And, what comes next?
The years 2019 and 2020 may be long remembered as the turning point for municipal climate action in Canada. In 2019 alone, over 300 communities across Canada declared climate emergencies, spurred on by the IPCC special report on the impacts of global warming of 1.5°C and the related greenhouse gas reduction pathways.
Your community may be on the list of those who have declared a climate emergency or you may be thinking about declaring one. Either way, you might now be wondering what it actually means and what should come next. Below are some things to consider, beginning with declaring an emergency to actually accelerating action.
Declaring an emergency
At a minimum a climate emergency declaration includes a recognition of the reductions required to limit global warming to 1.5°C – in support of the Paris Agreement. What is most important, however, is that it results in action. So the declaration itself must be an urgent call to action – ultimately enabling expedited activities to reduce local GHG emissions.
The District of Squamish, whom we are working with on a Community Climate Action Plan, recently passed a resolution that contains all these elements. Their planning process rooted in local opportunity is inspired by a bundling of Big Moves needed to reduce 2010 emissions by 45% by 2030.
Planning and engagement
Way to the east of Squamish, the City of Kingston declared an emergency in March 2019. Building on years of climate action, the declaration was a rallying cry to double down and convene a climate working group of university partners, construction partners, and people in the community to share ideas and implement solutions across Kingston. They just adjourned their third climate action symposium aimed at engaging and inspiring the community to get involved.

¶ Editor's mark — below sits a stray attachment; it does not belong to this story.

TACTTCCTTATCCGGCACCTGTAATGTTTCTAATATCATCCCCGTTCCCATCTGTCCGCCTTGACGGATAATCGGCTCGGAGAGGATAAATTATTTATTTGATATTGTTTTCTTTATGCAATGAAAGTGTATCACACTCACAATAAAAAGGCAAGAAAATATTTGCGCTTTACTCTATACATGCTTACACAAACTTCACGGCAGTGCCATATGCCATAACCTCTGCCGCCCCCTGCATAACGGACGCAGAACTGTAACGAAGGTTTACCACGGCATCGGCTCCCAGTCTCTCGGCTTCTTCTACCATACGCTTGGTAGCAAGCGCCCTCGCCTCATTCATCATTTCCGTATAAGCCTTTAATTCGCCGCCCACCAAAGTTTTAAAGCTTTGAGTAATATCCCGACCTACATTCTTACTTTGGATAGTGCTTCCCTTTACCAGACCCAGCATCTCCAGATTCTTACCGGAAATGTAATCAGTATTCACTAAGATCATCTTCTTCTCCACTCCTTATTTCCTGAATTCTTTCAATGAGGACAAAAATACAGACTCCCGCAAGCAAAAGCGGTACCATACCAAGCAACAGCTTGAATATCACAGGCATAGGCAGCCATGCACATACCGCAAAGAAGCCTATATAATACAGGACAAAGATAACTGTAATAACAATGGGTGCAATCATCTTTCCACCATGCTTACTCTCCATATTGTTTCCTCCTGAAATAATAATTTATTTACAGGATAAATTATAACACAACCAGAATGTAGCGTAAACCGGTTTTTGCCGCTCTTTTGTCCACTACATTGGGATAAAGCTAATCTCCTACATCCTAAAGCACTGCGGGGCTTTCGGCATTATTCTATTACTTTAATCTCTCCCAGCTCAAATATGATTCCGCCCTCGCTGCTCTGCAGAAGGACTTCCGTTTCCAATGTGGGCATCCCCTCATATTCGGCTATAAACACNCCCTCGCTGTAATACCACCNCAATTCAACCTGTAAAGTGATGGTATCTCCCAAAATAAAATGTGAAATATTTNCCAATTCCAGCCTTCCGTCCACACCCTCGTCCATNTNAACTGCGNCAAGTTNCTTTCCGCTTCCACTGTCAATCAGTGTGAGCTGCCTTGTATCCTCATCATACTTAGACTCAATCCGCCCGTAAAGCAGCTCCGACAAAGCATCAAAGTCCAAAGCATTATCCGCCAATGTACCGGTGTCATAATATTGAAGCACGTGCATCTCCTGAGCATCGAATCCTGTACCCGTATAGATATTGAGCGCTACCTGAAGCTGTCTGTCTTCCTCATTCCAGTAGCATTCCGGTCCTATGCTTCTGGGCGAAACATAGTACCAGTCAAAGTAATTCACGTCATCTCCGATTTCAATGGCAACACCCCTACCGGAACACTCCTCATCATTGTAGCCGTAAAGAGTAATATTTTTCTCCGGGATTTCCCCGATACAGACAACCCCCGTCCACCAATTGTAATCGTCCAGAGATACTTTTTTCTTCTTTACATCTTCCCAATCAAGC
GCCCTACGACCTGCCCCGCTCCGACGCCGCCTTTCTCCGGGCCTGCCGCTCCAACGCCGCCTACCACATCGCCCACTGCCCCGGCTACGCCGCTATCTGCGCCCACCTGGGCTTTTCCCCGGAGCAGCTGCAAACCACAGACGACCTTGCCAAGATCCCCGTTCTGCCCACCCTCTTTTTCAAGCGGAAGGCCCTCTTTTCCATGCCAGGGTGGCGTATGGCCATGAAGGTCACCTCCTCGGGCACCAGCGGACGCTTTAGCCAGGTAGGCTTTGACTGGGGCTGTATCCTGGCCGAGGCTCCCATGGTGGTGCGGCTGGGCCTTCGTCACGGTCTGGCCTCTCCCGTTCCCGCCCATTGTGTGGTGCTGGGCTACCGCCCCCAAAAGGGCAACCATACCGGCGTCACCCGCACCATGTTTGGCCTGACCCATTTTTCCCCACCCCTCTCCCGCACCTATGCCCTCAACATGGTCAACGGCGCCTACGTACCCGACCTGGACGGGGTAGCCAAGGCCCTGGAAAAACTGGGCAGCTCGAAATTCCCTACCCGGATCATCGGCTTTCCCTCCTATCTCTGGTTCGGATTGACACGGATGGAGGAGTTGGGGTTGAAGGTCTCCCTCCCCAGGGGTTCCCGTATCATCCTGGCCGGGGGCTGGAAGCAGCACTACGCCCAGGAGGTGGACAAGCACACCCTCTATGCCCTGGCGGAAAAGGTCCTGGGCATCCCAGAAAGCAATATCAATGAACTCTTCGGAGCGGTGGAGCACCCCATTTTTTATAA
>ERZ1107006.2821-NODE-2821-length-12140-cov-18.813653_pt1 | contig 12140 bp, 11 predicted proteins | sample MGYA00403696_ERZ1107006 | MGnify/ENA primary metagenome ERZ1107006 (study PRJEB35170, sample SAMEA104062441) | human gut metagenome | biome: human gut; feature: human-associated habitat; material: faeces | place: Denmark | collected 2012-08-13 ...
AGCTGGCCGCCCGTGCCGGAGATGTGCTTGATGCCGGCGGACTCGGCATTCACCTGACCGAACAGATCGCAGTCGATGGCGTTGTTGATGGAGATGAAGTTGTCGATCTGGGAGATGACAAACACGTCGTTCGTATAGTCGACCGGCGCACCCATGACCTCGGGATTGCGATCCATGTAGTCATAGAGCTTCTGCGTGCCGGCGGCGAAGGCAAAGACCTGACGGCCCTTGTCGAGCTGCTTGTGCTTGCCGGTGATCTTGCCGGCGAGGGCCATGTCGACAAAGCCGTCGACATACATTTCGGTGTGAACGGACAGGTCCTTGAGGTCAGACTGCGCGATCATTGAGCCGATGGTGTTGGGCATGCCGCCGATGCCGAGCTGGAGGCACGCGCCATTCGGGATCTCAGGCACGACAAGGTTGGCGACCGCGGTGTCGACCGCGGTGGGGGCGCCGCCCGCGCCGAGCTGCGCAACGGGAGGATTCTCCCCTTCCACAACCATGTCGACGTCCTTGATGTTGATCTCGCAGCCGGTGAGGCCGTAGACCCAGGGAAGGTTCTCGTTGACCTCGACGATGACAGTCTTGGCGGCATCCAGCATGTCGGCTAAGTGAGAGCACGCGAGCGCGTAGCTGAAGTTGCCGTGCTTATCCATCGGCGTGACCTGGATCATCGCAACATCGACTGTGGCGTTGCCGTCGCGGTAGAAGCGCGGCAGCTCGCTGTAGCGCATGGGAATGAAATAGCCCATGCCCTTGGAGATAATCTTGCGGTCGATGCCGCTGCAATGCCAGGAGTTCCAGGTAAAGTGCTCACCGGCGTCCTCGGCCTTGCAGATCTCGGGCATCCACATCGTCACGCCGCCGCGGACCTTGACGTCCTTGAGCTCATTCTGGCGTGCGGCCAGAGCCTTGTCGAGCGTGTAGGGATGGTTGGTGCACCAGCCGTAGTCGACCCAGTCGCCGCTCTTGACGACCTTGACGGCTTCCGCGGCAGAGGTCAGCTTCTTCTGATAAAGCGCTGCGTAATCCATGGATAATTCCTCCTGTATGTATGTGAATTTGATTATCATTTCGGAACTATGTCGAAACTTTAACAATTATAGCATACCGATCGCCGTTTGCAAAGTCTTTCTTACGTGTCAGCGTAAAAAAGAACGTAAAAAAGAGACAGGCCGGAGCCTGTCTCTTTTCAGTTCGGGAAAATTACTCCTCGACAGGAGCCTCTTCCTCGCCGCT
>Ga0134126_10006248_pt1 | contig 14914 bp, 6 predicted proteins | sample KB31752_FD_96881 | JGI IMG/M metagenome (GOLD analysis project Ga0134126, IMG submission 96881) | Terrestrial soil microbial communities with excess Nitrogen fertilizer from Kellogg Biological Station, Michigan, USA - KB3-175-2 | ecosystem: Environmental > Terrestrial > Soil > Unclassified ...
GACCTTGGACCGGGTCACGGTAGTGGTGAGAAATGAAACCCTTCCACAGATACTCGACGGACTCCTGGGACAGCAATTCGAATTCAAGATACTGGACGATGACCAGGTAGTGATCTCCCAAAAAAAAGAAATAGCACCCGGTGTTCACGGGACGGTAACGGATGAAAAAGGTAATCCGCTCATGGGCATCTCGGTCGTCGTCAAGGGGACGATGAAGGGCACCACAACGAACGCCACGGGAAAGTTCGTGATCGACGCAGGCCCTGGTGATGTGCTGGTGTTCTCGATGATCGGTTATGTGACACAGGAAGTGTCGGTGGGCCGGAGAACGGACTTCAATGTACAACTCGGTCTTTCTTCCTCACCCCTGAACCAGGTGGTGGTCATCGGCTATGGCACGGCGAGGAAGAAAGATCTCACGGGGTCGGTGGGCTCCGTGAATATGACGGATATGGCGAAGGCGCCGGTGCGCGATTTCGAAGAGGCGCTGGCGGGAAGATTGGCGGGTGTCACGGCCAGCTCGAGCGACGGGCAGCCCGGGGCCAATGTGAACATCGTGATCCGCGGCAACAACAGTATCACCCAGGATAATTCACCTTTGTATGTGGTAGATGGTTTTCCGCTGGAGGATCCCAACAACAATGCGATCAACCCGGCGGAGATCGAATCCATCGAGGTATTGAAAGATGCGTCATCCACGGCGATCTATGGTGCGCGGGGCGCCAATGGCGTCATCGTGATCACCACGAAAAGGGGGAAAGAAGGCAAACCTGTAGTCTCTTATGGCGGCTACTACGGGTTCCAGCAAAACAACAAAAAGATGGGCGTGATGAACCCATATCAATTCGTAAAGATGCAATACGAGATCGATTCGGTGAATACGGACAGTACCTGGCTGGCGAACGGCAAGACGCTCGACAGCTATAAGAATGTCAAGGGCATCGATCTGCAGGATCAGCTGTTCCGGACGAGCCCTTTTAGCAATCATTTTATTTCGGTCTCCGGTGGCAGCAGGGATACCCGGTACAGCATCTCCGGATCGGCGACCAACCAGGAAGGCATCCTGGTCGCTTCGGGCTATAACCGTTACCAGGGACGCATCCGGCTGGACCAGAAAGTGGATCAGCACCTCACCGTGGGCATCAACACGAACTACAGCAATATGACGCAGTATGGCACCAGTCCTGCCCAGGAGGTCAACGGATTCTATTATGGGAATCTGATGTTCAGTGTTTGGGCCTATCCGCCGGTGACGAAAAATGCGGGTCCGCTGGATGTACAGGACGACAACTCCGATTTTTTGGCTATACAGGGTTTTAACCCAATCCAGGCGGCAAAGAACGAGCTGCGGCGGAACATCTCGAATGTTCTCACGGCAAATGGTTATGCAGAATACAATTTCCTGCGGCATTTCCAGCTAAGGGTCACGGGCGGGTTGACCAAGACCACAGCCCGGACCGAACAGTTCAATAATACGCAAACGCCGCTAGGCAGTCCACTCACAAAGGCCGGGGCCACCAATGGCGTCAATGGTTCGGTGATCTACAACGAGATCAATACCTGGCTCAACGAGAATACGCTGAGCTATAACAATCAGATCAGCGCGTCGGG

The City of Edmonton has a comprehensive website with videos, stories and associated outreach programs to inspire residents to “Change for Climate” and the City of Mississauga worked with an escape room company to design and operate an ”Escape Climate Change” pop-up at key locations around the city.
Back on the west coast, the City of New Westminster has organized their 2020 budget actions according to their “Seven Bold Steps” in response to the climate emergency. They are currently surveying the community about these steps, budget priorities and specific projects.
They will soon be launching a communication and engagement strategy with the help of the Whistler Centre for Sustainability and Elevator Strategy to involve and inspire community stakeholders and residents to take action.
This is just a quick summary of declaring a climate emergency and what comes next. If you are looking for support in your response to the climate emergency and how to accelerate implementation of your climate action plan, please reach out to Dan Wilson by email at firstname.lastname@example.org .
BC Climate Leaders Playbook Big Moves : bcclimateleaders.ca
Budget Presentation Boards: newwestcity.ca/database/files/library/CNW___Budget_2020_Presentation_Boards___December_11_2019.pdf
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